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Edward Thompson: Wartime C.M.E. Discussion 2012 - 2021

Discussion in 'Steam Traction' started by S.A.C. Martin, May 2, 2012.

  1. andrewshimmin

    andrewshimmin Well-Known Member

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    I think one piece of data which may be informative is to look at Peppercorn,'s designs. These owe far more to Thompson than to Gresley....
     
  2. Spamcan81

    Spamcan81 Nat Pres stalwart

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    Did you know that Peppercorn was considered as Gresley's replace my before Thompson got the job? I'd argue that Peppercorn had clear ideas of his own as to what he would design and they have Doncaster through them like a stick of rock. Even Thompson's misfits were unmistakably Doncaster.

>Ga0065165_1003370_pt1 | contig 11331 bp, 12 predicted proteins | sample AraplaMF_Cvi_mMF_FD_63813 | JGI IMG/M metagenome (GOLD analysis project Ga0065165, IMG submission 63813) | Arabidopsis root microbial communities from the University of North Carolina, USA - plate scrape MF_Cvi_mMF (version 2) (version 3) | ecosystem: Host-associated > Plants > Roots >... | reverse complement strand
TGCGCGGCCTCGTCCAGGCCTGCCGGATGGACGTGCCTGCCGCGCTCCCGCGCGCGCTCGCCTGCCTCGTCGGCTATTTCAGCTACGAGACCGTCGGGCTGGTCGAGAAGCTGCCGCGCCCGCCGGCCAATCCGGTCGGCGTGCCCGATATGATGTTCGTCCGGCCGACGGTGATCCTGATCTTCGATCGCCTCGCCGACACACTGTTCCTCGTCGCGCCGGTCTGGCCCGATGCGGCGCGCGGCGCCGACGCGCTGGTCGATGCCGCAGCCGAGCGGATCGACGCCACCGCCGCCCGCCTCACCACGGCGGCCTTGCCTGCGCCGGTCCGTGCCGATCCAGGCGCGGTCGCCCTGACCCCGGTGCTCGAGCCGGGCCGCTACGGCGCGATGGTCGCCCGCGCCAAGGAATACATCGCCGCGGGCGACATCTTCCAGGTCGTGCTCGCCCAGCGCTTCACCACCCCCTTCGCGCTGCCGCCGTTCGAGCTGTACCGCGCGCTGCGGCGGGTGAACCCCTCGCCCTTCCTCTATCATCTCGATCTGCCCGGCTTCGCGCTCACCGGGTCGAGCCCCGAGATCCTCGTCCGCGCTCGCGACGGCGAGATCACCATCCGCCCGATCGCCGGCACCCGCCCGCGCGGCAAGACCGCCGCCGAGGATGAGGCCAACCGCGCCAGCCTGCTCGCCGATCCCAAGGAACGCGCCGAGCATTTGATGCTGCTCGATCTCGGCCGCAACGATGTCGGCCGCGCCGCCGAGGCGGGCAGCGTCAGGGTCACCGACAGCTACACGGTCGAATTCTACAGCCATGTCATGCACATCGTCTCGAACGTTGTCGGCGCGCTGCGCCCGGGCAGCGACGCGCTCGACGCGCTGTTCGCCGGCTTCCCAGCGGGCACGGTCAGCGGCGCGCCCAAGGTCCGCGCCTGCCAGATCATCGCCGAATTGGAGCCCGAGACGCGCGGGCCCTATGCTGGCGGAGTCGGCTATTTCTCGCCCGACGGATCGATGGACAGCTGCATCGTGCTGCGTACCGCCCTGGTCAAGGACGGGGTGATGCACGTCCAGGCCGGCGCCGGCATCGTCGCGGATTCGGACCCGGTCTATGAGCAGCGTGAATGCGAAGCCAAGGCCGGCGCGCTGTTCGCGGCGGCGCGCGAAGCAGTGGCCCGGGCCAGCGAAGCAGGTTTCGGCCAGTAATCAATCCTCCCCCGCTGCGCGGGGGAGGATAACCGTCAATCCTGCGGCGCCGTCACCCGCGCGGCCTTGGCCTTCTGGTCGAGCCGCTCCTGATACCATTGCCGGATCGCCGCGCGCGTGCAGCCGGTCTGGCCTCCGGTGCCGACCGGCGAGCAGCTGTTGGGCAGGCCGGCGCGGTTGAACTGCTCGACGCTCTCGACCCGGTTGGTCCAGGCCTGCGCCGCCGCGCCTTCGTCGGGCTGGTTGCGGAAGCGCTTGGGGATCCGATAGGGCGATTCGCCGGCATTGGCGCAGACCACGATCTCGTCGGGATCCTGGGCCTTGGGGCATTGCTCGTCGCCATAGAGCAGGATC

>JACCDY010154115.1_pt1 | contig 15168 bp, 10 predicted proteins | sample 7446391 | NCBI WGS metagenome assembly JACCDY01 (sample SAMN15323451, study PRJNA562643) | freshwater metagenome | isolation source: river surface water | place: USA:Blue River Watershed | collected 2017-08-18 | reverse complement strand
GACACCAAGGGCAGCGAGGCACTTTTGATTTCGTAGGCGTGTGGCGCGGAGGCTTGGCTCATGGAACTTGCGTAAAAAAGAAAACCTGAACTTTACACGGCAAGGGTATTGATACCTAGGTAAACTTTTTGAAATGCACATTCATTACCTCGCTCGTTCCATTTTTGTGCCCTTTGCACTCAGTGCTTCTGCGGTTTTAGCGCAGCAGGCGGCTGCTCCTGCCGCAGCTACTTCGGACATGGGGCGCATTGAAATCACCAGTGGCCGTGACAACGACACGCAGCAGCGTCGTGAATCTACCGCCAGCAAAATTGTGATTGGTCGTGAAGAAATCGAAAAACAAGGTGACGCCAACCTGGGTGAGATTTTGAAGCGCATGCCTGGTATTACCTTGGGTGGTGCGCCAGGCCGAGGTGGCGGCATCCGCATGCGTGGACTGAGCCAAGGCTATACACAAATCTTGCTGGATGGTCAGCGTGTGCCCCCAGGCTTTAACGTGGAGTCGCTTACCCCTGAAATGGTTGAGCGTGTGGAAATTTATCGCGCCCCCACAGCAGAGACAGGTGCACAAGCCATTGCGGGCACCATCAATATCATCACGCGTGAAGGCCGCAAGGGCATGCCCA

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  3. andrewshimmin

    andrewshimmin Well-Known Member

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    I also have quite a soft spot for 60113. Elegant in a odd kind of way, despite the cylinder position (which for all that is not so different to a Lizzie or a Castle - both usually spoken of as very elegant).
    But.... the A3 is still the best looking large British loco ever (speaking as an LMS fan)!
    Just a shame it was 4470 which was rebuilt! I think if it had been 2796 "Spearmint" no one would have minded...
     
  4. Lplus

    Lplus Member

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    A certain Mr McKillop might have objected a bit....